Ed: “After the cancellation of the Army Air Corps training program for the war I was asked to help train female pilots for another government program called the WASP program in Sweetwater, Texas. WASP stood for Women Auxiliary Service Pilot. There were a total of 1,800 women that had been trained as pilots through that program. I trained three young ladies during that time. The training time also afforded me the opportunity to receive my Civil Aviation Authority (CAA) instrument rating. The holder of a CAA can fly airplanes, helicopters, and airships. The WASP program paid for me to get that certification, which in my mind was another link to getting were I needed to go.”
It was late in 1944. Ed accomplished a great deal at a young age. By 24 years old, he captured his dream of becoming a pilot and trained hundreds of men to fly for the war. But, were would his dream go now? Newly married to a beautiful young lady named Lois May Thurman from Joplin, Missouri, he decided that the best thing would be to move back home to Missouri and get a job. He did not see how he could fly anymore now that the war was ending. But, then came a surprise visitor to the base were Ed was training the female pilots. A captain from Eastern Airlines arrived looking to recruit airline pilots, and one paid a call to Ed’s training facility.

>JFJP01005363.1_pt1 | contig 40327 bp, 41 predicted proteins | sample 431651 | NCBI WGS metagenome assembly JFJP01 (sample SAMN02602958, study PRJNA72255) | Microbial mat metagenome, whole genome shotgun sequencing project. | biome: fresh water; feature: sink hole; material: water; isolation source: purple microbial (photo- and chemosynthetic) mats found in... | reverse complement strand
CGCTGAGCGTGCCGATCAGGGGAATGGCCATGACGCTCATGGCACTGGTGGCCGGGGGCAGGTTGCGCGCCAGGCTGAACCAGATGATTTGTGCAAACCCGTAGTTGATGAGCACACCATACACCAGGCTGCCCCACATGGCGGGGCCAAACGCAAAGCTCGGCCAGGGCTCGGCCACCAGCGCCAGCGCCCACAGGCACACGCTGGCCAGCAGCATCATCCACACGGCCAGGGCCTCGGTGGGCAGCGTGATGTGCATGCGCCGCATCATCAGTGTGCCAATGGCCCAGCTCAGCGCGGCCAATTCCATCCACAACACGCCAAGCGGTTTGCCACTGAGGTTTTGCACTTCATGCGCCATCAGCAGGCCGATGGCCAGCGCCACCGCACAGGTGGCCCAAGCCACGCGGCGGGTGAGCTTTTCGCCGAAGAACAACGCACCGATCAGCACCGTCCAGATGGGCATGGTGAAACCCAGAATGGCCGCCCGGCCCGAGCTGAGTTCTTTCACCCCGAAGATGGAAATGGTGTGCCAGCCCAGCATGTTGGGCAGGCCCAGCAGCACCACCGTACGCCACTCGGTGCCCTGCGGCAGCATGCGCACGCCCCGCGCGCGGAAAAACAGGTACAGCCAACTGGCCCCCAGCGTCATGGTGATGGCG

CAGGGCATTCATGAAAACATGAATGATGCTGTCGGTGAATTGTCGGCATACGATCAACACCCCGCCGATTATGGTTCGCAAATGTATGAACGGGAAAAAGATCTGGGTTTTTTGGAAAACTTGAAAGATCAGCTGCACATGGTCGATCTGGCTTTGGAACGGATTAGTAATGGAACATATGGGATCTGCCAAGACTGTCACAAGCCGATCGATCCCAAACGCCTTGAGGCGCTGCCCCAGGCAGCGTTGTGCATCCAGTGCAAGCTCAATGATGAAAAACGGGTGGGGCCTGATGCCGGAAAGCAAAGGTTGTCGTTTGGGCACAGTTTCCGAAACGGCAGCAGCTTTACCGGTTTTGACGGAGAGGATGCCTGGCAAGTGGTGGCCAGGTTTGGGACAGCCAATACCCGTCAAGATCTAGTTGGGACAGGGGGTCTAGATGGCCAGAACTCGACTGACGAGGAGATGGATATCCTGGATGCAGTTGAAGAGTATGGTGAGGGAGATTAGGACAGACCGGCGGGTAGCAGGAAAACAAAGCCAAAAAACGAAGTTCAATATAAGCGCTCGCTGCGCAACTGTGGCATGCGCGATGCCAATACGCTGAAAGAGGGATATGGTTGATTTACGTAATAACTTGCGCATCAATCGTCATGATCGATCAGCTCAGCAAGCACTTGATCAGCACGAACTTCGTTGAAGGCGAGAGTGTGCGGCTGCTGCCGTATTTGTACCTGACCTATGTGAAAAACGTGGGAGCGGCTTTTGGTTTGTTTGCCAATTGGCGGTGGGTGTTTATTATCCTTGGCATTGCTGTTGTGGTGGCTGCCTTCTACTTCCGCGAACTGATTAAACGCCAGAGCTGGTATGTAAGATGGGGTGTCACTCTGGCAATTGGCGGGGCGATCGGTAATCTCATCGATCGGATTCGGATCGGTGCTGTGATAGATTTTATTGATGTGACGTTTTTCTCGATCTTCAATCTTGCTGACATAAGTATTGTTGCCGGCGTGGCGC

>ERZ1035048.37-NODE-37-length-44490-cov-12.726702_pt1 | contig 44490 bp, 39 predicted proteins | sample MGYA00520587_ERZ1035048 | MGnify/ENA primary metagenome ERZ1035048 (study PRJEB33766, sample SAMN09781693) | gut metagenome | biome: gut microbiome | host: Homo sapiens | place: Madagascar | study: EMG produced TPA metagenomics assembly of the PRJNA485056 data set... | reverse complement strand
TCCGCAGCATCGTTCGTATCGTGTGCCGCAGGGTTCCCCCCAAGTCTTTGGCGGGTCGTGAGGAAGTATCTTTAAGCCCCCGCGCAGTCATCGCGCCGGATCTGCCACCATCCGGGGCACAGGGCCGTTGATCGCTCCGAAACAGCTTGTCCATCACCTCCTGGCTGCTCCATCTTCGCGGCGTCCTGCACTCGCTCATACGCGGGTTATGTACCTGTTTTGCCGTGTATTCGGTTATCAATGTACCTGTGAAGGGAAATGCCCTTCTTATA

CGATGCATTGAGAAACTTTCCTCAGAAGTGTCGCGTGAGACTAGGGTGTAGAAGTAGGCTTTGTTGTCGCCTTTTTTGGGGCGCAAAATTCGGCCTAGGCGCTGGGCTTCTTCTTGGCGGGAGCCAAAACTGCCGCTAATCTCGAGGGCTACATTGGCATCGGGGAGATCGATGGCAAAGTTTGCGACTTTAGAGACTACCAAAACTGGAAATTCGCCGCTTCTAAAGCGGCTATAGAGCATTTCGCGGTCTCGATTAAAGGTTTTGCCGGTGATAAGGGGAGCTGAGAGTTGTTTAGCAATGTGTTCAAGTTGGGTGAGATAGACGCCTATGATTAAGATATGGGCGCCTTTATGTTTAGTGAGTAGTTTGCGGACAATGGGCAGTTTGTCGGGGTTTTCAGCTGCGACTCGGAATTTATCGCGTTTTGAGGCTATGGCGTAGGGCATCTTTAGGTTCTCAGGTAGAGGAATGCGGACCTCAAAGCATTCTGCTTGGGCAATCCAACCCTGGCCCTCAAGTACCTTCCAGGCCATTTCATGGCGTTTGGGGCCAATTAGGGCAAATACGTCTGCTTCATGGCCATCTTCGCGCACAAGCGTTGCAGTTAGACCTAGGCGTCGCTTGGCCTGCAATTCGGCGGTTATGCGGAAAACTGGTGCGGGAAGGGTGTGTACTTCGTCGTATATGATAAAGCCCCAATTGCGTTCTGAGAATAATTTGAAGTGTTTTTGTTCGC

Ed: “The Captain from Eastern Airlines came to check out and recruit airline instructors for their commercial airline. I never spoke with him. I didn’t really think there was much point to it at the time. I figured my color vision problems would not allow me to fly with the airline, and honestly I wasn’t sure that I would like to fly commercially, just flying from one place straight to another. I guess it seemed kind of boring. I liked acrobatics and stunt flying, which was daring and had a bit more adventure to it. But, when I went home to tell Lois about it, she could not understand why I wouldn’t speak with the airline captain. After all, I was out of a job, and now we were expecting our first child. Still, I felt it best to head back to Missouri, but just as we were talking I got an unexpected call. As a picked up the phone and listened, I soon realized that this call might change the course of my career forever. His name was Dr. Andrews. He asked, “Mr. Wyrick, have you thought of flying for Eastern Airlines?” I told him that I would be interested but that I had issues passing tests because of my color blindness. He retorted, ‘Well, you just come on to my office tomorrow, and I will check you out.’ So, that is what I did.”